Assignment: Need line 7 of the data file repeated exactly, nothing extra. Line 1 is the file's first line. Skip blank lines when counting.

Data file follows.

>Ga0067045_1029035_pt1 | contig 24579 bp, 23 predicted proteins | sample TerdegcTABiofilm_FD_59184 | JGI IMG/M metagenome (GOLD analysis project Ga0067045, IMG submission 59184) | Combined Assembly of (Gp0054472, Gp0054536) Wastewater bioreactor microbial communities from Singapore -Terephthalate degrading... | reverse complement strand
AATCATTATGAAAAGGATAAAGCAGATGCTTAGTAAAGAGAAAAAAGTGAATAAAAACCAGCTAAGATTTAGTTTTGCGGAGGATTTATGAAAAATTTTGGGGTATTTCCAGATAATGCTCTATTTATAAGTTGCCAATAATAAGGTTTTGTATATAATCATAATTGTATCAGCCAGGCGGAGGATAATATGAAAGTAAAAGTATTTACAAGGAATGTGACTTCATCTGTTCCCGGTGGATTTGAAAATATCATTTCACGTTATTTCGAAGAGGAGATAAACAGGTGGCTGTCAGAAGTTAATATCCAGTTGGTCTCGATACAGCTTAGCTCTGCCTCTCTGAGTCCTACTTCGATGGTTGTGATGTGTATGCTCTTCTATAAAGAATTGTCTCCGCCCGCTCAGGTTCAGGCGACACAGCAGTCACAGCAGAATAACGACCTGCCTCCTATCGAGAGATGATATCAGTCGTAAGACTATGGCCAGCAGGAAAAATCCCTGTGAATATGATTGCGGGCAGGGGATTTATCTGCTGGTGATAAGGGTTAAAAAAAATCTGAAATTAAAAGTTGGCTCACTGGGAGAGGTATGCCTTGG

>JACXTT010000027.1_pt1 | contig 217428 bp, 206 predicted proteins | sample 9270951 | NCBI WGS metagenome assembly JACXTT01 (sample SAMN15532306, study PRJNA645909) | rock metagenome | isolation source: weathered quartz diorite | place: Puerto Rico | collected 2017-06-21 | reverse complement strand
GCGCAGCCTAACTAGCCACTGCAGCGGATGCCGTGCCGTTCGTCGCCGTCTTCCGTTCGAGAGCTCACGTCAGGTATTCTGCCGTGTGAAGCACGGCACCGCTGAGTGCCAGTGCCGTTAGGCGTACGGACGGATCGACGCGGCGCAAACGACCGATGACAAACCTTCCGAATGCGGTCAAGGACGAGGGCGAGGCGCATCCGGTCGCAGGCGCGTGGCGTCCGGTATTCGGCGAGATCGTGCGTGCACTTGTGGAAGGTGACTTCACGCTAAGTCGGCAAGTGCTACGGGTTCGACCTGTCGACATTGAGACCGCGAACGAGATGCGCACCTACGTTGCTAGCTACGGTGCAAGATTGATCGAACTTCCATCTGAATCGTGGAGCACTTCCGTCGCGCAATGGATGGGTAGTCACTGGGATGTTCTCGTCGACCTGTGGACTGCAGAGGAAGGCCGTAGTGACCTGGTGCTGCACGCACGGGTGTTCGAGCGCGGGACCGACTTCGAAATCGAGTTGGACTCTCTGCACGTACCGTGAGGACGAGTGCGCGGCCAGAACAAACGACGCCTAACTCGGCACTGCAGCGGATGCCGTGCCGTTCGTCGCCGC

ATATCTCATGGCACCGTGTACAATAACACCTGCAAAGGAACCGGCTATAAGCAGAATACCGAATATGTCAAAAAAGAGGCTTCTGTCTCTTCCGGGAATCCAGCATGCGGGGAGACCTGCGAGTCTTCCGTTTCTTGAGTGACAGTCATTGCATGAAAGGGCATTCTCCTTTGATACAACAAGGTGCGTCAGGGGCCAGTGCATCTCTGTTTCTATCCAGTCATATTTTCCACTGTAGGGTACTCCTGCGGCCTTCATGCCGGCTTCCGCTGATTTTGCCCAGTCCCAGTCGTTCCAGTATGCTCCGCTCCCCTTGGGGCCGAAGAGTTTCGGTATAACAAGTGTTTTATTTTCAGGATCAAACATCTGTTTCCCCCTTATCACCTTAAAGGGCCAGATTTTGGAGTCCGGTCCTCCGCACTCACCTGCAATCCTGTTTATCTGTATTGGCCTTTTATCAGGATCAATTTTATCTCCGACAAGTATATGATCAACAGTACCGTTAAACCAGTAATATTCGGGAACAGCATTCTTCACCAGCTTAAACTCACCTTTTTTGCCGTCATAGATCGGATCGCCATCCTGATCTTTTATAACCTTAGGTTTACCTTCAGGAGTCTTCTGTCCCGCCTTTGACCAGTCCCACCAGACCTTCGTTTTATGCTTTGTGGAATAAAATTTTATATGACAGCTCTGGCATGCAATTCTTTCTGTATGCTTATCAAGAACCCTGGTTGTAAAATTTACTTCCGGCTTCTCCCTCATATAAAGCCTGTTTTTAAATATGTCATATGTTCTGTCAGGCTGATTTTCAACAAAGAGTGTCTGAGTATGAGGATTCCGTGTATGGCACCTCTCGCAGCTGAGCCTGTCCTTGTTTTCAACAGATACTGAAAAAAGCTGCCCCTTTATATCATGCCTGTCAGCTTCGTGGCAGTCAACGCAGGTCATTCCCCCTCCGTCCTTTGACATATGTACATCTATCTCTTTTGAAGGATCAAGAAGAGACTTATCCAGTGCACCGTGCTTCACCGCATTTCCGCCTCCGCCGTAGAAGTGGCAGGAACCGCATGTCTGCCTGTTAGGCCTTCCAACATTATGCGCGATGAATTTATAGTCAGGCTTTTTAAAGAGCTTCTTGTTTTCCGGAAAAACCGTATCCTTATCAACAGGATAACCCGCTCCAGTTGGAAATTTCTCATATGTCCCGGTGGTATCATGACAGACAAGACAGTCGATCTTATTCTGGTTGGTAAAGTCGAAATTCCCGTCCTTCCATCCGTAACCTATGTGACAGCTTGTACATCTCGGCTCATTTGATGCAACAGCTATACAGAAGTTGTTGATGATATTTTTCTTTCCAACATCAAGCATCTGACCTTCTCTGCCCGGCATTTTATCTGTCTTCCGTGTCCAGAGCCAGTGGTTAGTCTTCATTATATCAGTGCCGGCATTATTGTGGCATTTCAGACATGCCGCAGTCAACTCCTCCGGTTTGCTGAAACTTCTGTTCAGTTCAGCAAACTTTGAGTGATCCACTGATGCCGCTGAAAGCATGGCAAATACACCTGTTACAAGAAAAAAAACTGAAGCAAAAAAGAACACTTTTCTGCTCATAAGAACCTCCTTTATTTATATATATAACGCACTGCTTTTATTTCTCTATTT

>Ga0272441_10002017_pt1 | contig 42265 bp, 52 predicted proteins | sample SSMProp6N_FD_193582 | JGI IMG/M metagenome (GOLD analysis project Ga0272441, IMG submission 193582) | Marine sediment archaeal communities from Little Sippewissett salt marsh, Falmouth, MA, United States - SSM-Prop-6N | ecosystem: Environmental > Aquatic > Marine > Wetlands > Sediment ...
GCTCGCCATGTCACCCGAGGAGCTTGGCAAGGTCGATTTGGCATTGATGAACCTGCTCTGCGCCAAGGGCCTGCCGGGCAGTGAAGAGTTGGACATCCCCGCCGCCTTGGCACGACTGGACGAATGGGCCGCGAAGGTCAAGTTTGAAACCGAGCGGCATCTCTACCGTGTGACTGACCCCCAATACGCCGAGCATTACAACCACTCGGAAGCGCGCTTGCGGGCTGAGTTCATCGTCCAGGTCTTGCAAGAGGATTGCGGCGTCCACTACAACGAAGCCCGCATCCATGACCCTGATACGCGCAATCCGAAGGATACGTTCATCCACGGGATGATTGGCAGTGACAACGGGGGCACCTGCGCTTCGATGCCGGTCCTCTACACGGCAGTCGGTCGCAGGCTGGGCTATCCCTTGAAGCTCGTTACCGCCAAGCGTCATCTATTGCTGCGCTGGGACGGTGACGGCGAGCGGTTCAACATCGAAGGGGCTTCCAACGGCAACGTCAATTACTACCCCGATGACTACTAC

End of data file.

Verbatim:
GCTCGCCATGTCACCCGAGGAGCTTGGCAAGGTCGATTTGGCATTGATGAACCTGCTCTGCGCCAAGGGCCTGCCGGGCAGTGAAGAGTTGGACATCCCCGCCGCCTTGGCACGACTGGACGAATGGGCCGCGAAGGTCAAGTTTGAAACCGAGCGGCATCTCTACCGTGTGACTGACCCCCAATACGCCGAGCATTACAACCACTCGGAAGCGCGCTTGCGGGCTGAGTTCATCGTCCAGGTCTTGCAAGAGGATTGCGGCGTCCACTACAACGAAGCCCGCATCCATGACCCTGATACGCGCAATCCGAAGGATACGTTCATCCACGGGATGATTGGCAGTGACAACGGGGGCACCTGCGCTTCGATGCCGGTCCTCTACACGGCAGTCGGTCGCAGGCTGGGCTATCCCTTGAAGCTCGTTACCGCCAAGCGTCATCTATTGCTGCGCTGGGACGGTGACGGCGAGCGGTTCAACATCGAAGGGGCTTCCAACGGCAACGTCAATTACTACCCCGATGACTACTAC